Democracy and rights
Abbreviated as LVA by Abbreviationfinder, Latvia is to be regarded as a functioning democracy. Respect for human rights is generally good. But the country still faces challenges in areas such as corruption, women’s rights and the situation of ethnic minorities.
The elections are free and there are many different parties that represent a variety of opinions.
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Freedom of assembly and association is guaranteed by law and respected. Civil society can seem free, but is generally weak. The constitution guarantees religious freedom and various communities operate freely in the country.
Nevertheless, Latvia is the Baltic country that receives the lowest score in the international organization Freedom House’s annual survey of the state of democracy in the countries of the world 2018.
The country has been criticized by human rights organizations for how the Russian minority in the country is treated. 240,000 people, most of whom are ethnic Russians, are stateless and may not vote, start political parties or work in state administration. Although about 37 percent of the population has Russian as their first language, Latvian should be used in the public sector and in private companies that “affect the public interest”. Compliance with the law is controlled by an inspection that carries out unannounced language tests at workplaces.
Society is still characterized by a gender stereotype of women’s views. Domestic violence is a problem and the country has not signed the Council of Europe Convention on the Prevention and Control of Domestic Violence and Domestic Violence. Many women who have been subjected to violence feel that they are not taken seriously by the police and justice system. 20 percent of the members of parliament are women.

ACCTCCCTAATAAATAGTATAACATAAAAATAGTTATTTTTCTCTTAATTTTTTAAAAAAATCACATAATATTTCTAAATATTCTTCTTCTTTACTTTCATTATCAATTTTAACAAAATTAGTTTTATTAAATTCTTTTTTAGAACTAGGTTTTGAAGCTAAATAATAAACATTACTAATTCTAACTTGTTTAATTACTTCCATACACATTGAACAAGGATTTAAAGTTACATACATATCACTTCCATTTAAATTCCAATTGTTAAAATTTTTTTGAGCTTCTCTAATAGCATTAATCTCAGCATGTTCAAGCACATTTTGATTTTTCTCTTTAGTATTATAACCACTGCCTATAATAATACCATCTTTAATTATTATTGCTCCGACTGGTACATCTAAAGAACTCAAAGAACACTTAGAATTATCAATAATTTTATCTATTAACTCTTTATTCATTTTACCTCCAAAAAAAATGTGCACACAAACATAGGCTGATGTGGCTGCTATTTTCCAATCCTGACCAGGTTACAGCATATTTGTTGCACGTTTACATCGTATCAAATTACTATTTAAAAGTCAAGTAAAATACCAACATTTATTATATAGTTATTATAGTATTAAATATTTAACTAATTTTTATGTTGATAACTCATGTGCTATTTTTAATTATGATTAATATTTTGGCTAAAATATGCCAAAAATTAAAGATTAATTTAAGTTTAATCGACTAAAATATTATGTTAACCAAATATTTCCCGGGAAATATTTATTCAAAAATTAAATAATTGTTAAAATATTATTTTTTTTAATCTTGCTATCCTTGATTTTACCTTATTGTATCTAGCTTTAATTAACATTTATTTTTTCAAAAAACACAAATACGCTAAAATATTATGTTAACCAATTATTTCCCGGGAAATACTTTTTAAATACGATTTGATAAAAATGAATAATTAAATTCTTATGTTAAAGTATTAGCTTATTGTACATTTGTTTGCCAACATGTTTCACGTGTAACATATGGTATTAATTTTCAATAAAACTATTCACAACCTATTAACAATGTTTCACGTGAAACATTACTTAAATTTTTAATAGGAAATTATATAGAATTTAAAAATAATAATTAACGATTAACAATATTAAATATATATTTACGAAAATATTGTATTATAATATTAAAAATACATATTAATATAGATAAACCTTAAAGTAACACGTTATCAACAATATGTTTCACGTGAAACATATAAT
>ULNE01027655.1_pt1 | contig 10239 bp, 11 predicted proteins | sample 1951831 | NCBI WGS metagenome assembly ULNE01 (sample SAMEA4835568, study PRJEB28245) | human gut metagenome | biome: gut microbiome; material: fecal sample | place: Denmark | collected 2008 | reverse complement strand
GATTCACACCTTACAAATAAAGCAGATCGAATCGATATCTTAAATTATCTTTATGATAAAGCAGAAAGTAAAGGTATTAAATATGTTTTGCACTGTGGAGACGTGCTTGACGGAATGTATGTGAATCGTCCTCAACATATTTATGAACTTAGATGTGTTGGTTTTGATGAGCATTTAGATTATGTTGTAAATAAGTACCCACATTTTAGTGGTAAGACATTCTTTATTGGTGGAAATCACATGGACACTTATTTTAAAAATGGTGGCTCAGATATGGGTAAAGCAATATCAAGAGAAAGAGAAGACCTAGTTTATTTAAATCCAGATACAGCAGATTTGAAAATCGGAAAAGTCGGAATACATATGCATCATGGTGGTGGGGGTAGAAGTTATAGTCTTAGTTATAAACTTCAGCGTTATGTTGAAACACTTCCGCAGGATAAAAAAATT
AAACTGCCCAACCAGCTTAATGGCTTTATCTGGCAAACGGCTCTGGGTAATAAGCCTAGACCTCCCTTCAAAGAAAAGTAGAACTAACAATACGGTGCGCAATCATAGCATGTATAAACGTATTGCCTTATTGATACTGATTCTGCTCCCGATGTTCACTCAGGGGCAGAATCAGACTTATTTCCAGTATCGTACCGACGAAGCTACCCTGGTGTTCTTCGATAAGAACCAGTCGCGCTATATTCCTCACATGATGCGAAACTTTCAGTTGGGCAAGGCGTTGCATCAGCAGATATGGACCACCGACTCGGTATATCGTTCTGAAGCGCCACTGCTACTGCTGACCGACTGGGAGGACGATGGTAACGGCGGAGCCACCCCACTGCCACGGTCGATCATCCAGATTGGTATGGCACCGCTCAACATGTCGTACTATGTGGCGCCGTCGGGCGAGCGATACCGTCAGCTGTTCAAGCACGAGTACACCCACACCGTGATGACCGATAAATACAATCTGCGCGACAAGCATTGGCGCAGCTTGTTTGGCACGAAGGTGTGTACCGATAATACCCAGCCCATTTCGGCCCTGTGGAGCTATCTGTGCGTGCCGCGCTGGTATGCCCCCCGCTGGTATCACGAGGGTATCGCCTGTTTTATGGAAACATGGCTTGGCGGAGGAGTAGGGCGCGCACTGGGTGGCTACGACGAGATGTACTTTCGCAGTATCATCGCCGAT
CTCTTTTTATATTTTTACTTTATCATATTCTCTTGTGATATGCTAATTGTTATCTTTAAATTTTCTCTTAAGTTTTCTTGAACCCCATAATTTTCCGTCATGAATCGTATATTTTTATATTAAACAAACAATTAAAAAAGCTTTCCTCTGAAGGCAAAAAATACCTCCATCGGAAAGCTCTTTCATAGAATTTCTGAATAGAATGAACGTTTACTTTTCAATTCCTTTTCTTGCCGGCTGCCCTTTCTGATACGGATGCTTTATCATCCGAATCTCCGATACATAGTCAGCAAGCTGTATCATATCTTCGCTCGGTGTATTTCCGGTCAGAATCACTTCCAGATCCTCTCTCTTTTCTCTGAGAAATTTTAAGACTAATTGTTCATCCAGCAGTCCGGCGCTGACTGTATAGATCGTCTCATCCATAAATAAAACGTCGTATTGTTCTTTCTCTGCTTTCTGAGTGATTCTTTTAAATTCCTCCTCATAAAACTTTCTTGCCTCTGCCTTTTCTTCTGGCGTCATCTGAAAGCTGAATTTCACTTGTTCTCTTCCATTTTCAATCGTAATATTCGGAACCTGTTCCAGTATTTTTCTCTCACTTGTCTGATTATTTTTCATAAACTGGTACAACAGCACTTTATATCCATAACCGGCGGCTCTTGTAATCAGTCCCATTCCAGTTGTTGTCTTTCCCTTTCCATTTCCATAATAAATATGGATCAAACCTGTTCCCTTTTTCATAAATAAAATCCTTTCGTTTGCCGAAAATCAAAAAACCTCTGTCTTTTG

The view on the rights of LGBTQ people is conservative and Latvia is ranked as one of the most difficult countries in the EU to live in as LGBTQ according to the international NGO Europe’s Rainbow Index. Sexual orientation is not included as a basis for hate crimes and people who are subjected to harassment claim to be reluctant to report to the police as they lack confidence in the police.
Some old networks from the Soviet era have survived in politics and business, where even oligarchs retained power. Corruption is a major problem that affects who gets influence in society (see Social conditions).
In recent years, the country has been shaken by a series of scandals involving corruption in the financial sector. The Latvian bank ABLV was accused of money laundering while the governor was suspected of bribery. Both investigations were still ongoing in the spring of 2019.
Transparency International also testifies to close links between the political elite and the business community, which is reflected in some political decisions. The country’s anti-corruption agency, KNAP, has shed light on the financing of the political parties – most parties will receive unauthorized donations in 2017. Latvia is ranked 41 out of 180 in Transparency International’s index of perceived corruption (see here).
Freedom of expression and media